KOCHI: Cancer is often an uninvited guest in our lives. It takes insurmountable courage to face such a diagnosis which can be devastating for many people. Yet, we often fail to recognise the other important aspects of the struggle a part from medical intervention. While medicine is crucial in the journey towards recovery, it would only be wishful thinking to find answers to all cancer-related problems through medicine alone. When somebody is diagnosed with cancer, it not only affects that individual, but also those around them. Hence, medical treatment becomes just one part of the whole story as the disease touches one’s social, economic, spiritual and emotional wellbeing.
The simple fact is, in most of the cases, neither our education system, nor society has prepared us enough to face situations like this. Scientific studies have shown that 40-60 per cent of cancer patients experience psychological distress during recovery. If we do not provide the right support, it could eventually lead to anxiety disorders or even clinical depression. Studies have also shown that a patient getting good quality care, psychological and social support would be able to adapt to various ancillary challenges much quicker. Confidence and hope can be an amazing fuel that can make a positive difference in a patient’s life.
Caregiving: A blind spotDuring the treatment, we focus so much on the patient and forget to think about the condition of the caregivers. A caregiver can be anyone, he or she may be a patient’s spouse, child, parent, sibling or even a close friend. They are the primary point of contact for the patient. This means, they often end-up juggling multiple roles and the fact is, depending on the relationship with the patient, each case may raise unique challenges.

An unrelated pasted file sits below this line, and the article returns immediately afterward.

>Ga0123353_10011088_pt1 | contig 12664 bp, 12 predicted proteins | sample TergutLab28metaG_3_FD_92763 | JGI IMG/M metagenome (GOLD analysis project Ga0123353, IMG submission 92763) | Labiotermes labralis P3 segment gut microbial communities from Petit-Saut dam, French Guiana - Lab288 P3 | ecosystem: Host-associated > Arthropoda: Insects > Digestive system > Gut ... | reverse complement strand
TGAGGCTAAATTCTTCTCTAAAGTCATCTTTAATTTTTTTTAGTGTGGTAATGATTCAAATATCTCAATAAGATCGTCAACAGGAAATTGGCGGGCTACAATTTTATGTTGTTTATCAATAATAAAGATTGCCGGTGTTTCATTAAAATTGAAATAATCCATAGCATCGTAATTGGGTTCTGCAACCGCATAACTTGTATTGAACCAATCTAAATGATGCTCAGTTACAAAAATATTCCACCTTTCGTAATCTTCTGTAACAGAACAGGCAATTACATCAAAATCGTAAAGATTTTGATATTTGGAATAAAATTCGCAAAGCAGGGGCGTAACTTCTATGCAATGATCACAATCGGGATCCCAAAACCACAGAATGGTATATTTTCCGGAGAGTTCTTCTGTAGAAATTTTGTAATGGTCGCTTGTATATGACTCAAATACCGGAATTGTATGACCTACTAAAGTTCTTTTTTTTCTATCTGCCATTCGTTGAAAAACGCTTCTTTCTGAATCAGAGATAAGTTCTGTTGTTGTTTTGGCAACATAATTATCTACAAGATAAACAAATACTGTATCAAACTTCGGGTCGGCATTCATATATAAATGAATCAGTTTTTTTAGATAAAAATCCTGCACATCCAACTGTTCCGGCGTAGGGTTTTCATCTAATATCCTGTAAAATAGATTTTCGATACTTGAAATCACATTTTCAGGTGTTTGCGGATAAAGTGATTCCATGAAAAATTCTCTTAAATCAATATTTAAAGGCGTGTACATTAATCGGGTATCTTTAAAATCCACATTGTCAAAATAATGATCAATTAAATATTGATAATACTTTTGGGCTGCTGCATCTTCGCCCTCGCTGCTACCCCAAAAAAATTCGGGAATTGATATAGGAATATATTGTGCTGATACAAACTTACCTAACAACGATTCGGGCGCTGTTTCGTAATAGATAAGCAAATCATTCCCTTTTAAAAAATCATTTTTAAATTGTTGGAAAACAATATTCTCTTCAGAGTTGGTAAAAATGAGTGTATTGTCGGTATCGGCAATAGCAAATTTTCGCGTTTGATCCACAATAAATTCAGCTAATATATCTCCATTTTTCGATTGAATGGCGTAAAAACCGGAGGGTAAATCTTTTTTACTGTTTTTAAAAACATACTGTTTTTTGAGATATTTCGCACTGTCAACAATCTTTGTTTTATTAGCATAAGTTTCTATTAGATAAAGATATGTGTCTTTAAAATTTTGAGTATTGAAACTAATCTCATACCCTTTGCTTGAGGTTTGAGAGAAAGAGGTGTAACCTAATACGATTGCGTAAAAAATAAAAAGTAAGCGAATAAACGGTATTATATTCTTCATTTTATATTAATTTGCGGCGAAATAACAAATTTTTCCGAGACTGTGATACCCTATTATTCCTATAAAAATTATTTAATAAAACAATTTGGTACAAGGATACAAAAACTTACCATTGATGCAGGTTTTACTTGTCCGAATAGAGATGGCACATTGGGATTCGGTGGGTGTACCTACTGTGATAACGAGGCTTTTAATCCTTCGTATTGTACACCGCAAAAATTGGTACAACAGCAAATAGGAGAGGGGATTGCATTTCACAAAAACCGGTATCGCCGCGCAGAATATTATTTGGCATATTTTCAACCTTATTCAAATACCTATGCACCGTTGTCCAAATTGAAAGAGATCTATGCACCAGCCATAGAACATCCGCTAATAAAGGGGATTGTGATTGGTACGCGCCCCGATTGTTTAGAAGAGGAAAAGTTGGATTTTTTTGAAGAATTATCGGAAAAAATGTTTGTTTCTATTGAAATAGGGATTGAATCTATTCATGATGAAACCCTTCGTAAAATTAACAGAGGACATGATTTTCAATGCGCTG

Not every caregiver has the same experiences, but it often brings negative attitudes like anger, rage or guilt to people. During the burn-out phase, people may experience fatigue, distress, anxiety and even depression. Caregiving is often said to be a balancing act between the psychological and the logistical. Continuous caregiving and prolonged hospitalisation can be taxing but a caregiver often ignores such hurdles to give more attention to the patient.
If the caregiver’s life isn’t stable, the patient they are caring for is most likely to experience distress. For instance, in the event of an emergency situation on a flight, the passengers are told to put on their oxygen masks before helping the others including kids. This is to ensure two lives are not in danger. Similar analogy can be drawn in the case of a caregiver.
Seeking professional help
For a patient, sharing his or her emotions with someone who is willing to listen can prove helpful. If such emotions start becoming difficult to handle, it is wise to seek professional psychological support. There is a designated super-speciality field to look after the psycho-social needs of cancer patients and their families. Many comprehensive cancer hospitals have a psychologist or psycho-oncologist (psychologists who are specialised in cancer care) as part of their oncology team to help cancer patients and their caregivers to develop new approaches to cope.
With an increased demand since the Covid-19 pandemic outbreak, tele-psychotherapy is also an option for cancer patients or caregivers. Due to the advancement of technology, many people are opting for the tele-consultation, which not only provides comfort but also convenience considering their busy schedules.
Bincy Mathew is a psycho-oncologist associated with Onco.com, a specialised cancer care application. (Views expressed are her own)